Our ability to learn and remember information about our environment is thought to be underpinned by the process of synaptic plasticity. This means that during learning episodes, synapses are stimulated by specific patterns of activity and exposed to neuromodulators that lead to the induction of synaptic plasticity. Subsequently, plasticity is expressed either by the insertion or removal of postsynaptic neurotransmitter receptors or by changes in the amount of neurotransmitter released from the presynaptic terminal.
Research in our laboratory is focused on what regulates the induction of synaptic plasticity and the mechanisms underlying its expression. Currently we are studying,
1) The role of the neuromodulator acetylcholine in the hippocampus.
2) The patterns of activity that induce synaptic plasticity.
3) The regulation of neuronal excitability and the effect this has on the induction of synaptic plasticity.
4) The mechanisms underlying postsynaptic glutamate receptor trafficking.
This work is mainly performed using electrophysiological recordings from neurones in brain slices.
The role of acetylcholine in the hippocampus.
Acetylcholine has a major neuromodulatory input to the hippocampus and has been shown by us and others to increase neuronal excitability and facilitate the induction of synaptic plasticity (Isaac et al., 2009; Buchanan et al., 2010; Petrovic et al., 2012; Teles-Grilo Ruivo and Mellor, 2013). We aim to define how these effects are mediated and what the sum effect of acetylcholine is on the hippocampal network. Through collaborations with Lilly and GSK we aim to use this information to develop compounds to enhance memory encoding and consolidation in the hippocampus.
The neuronal activity patterns required for synaptic plasticity induction.
The hippocampus is believed to encode episodic memories (or memory for events) by the process of synaptic plasticity. However, the precise events that occur during learning to induce synaptic plasticity are currently unknown. Finding out what these are would represent a major advance in our understanding of how learning and memory are encoded. We investigate this problem by analysing the patterns of neuronal activity that induce synaptic plasticity and how these patterns relate to those that occur during learning episodes. We make use of hippocampal place cell recordings that occur in the hippocampus during spatial learning tasks. We can then replay these activity patterns into neurones within a brain slice to assess their ability to induce synaptic plasticity (Isaac et al., 2009; Mistry et al., 2010). Using artificial neuronal activity patterns we can also determine the critical activity patterns required to induce synaptic plasticity (Buchanan and Mellor, 2007; Buchanan and Mellor, 2010). We have also developed a computational model for synaptic plasticity based on the activation of postsynaptic NMDA receptors (Rackham et al., 2010)(MATLAB code available via link below). We are currently measuring postsynaptic spine Ca2+ transients in response to synaptic stimulation and have developed a denoising process to facilitate this (MATLAB code available via link below).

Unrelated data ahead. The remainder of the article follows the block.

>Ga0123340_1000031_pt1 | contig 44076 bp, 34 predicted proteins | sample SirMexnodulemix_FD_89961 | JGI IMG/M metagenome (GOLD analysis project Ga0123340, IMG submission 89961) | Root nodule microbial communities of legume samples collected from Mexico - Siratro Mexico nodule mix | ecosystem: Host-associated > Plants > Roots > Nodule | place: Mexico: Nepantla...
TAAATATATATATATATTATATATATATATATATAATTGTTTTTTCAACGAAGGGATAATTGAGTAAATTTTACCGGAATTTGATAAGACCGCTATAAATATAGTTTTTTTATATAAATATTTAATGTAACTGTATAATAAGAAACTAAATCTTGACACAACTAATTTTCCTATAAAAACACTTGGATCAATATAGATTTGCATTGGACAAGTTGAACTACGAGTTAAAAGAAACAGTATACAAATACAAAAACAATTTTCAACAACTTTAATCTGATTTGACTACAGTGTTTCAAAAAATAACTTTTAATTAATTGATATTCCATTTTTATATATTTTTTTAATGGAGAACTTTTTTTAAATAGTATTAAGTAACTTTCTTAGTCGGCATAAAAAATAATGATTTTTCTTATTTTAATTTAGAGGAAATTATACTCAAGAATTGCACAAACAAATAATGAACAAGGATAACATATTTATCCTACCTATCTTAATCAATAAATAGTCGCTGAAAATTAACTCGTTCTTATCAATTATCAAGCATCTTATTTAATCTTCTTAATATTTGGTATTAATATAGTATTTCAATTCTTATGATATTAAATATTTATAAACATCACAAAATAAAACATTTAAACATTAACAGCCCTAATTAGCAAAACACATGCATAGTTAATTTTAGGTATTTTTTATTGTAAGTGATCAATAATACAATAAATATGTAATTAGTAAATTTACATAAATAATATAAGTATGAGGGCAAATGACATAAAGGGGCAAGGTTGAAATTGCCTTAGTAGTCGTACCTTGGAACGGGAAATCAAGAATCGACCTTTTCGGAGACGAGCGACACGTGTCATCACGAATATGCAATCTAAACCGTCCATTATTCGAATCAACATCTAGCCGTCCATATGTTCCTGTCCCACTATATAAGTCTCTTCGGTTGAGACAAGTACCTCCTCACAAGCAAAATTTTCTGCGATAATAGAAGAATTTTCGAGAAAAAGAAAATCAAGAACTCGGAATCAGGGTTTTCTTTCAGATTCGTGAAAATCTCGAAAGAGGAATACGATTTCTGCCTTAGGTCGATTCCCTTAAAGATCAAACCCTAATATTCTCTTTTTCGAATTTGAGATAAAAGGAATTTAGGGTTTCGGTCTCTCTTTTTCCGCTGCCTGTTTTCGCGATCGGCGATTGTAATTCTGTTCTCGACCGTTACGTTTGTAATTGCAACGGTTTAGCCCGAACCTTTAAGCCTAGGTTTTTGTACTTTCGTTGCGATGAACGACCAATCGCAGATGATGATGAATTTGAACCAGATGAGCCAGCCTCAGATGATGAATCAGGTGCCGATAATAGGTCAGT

Regulation of neuronal excitability and its effect on synaptic plasticity.
Changes in neuronal excitability brought about by neuromodulators or long-term changes in ion channel properties alter the manner in which neurones process incoming information. We are interested in understanding how this occurs and how it affects the induction of synaptic plasticity. We have found a critical role for the neuromodulator acetylcholine in the induction of synaptic plasticity by naturally occurring activity patterns (Isaac et al., 2009) and we have shown that acetylcholine acts through muscarinic receptor inhibition of potassium channels (Buchanan et al., 2010; Petrovic et al., 2012). Previously, we also found a role for ion channel modulation in hippocampal granule cell excitability and plasticity (Mistry and Mellor, 2007). We are also interested in how kainate receptors and their plasticity can regulate neuronal excitability (Chamberlain et al., 2013).
Glutamate receptor trafficking.
In collaboration with Dr Jonathan Hanley we investigate the role of PICK-1 in AMPA receptor trafficking (Dixon et al., 2009; Nakamura et al., 2011; Dennis et al., 2011; Rocca et al., 2013) and with Prof Jeremy Henley we investigate the role of SUMOylation in kainate receptor trafficking (Martin et al, 2007; Konopacki et al., 2011; Chamberlain et al., 2012). We use genetic modifications of specific neurones within hippocampal slices to assess the role of these proteins in synaptic glutamate receptor expression.
Complexity Science MSc/PhD:
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